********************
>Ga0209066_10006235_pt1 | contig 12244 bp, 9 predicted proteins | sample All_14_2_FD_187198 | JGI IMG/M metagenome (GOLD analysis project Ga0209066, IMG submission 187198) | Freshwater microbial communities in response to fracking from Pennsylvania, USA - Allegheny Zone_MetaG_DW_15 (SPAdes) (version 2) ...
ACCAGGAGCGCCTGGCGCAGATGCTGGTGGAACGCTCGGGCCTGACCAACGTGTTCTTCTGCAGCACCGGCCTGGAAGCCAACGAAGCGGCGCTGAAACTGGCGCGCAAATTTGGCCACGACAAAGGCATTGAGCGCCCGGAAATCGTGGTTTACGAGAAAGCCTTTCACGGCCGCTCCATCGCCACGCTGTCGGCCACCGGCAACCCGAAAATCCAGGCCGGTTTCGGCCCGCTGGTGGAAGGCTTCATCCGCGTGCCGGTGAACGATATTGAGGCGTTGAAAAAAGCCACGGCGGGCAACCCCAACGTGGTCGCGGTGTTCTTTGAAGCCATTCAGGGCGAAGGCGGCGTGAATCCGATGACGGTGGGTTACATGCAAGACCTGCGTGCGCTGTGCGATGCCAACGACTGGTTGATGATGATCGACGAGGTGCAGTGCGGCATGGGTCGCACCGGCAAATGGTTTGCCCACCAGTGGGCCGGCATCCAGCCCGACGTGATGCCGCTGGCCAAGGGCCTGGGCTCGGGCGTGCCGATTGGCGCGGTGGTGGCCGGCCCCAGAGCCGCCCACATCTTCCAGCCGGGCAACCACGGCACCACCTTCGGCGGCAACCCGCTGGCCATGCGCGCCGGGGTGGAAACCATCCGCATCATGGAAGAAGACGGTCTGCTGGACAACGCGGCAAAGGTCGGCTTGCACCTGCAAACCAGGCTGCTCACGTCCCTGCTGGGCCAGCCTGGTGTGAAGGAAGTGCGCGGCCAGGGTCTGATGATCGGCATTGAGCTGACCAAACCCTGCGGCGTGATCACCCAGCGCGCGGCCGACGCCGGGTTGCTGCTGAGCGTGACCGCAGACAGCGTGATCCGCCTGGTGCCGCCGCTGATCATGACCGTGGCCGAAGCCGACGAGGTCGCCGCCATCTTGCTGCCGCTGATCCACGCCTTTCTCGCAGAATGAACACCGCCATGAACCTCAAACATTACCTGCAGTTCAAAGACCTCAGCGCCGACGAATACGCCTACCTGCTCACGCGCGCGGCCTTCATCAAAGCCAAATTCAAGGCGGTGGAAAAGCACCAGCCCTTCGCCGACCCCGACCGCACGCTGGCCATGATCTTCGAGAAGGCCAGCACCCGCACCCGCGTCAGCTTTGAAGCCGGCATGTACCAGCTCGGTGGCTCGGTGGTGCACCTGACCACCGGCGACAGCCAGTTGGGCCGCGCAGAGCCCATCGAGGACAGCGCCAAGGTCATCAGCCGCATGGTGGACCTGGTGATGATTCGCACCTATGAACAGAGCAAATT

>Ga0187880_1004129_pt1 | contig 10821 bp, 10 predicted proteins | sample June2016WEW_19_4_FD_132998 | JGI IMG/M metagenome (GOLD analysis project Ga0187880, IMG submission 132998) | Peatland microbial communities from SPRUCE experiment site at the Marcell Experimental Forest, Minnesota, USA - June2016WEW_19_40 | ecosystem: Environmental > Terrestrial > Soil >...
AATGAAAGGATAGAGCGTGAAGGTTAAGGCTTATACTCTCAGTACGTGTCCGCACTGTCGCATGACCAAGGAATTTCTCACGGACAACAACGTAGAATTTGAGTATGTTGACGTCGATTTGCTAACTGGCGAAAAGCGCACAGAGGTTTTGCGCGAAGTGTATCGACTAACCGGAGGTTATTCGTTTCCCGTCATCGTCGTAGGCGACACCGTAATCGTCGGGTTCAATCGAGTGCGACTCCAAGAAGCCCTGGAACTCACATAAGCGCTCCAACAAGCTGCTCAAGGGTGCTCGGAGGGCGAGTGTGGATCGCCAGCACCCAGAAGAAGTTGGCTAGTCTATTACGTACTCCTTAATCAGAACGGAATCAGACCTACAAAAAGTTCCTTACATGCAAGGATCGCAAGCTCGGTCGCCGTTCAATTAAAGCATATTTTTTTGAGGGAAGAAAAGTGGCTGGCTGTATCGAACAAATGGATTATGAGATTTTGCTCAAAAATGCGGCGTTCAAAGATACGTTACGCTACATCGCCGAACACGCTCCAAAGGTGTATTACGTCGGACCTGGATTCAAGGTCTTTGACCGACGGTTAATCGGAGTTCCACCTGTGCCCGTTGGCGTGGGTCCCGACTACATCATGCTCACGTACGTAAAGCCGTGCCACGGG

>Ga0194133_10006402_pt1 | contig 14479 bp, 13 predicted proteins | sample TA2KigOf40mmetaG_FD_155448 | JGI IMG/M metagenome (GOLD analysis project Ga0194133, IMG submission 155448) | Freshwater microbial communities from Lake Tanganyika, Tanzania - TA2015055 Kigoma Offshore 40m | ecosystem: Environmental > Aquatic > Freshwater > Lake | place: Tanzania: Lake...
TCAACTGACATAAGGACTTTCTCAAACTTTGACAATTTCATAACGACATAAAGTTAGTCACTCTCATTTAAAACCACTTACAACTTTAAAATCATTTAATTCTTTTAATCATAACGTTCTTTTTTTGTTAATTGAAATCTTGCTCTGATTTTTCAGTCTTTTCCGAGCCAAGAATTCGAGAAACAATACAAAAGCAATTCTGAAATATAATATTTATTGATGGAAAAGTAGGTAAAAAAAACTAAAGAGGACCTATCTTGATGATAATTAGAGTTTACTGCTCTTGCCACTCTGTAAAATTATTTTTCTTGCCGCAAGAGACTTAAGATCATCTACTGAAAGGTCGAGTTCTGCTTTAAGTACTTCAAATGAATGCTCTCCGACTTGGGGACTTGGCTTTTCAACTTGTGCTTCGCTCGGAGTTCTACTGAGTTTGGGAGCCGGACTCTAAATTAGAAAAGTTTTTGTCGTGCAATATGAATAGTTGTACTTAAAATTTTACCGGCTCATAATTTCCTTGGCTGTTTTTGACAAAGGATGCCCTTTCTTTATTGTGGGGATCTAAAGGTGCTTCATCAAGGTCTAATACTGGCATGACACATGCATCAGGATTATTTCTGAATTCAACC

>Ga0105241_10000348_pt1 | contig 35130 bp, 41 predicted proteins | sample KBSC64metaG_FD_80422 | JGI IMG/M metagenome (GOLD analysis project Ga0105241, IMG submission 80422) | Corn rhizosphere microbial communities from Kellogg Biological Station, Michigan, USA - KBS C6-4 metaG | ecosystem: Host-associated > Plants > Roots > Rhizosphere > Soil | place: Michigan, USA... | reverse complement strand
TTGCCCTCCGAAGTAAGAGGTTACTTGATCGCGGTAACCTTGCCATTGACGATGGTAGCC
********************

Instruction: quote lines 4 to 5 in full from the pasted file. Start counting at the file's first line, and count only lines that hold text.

AATGAAAGGATAGAGCGTGAAGGTTAAGGCTTATACTCTCAGTACGTGTCCGCACTGTCGCATGACCAAGGAATTTCTCACGGACAACAACGTAGAATTTGAGTATGTTGACGTCGATTTGCTAACTGGCGAAAAGCGCACAGAGGTTTTGCGCGAAGTGTATCGACTAACCGGAGGTTATTCGTTTCCCGTCATCGTCGTAGGCGACACCGTAATCGTCGGGTTCAATCGAGTGCGACTCCAAGAAGCCCTGGAACTCACATAAGCGCTCCAACAAGCTGCTCAAGGGTGCTCGGAGGGCGAGTGTGGATCGCCAGCACCCAGAAGAAGTTGGCTAGTCTATTACGTACTCCTTAATCAGAACGGAATCAGACCTACAAAAAGTTCCTTACATGCAAGGATCGCAAGCTCGGTCGCCGTTCAATTAAAGCATATTTTTTTGAGGGAAGAAAAGTGGCTGGCTGTATCGAACAAATGGATTATGAGATTTTGCTCAAAAATGCGGCGTTCAAAGATACGTTACGCTACATCGCCGAACACGCTCCAAAGGTGTATTACGTCGGACCTGGATTCAAGGTCTTTGACCGACGGTTAATCGGAGTTCCACCTGTGCCCGTTGGCGTGGGTCCCGACTACATCATGCTCACGTACGTAAAGCCGTGCCACGGG

>Ga0194133_10006402_pt1 | contig 14479 bp, 13 predicted proteins | sample TA2KigOf40mmetaG_FD_155448 | JGI IMG/M metagenome (GOLD analysis project Ga0194133, IMG submission 155448) | Freshwater microbial communities from Lake Tanganyika, Tanzania - TA2015055 Kigoma Offshore 40m | ecosystem: Environmental > Aquatic > Freshwater > Lake | place: Tanzania: Lake...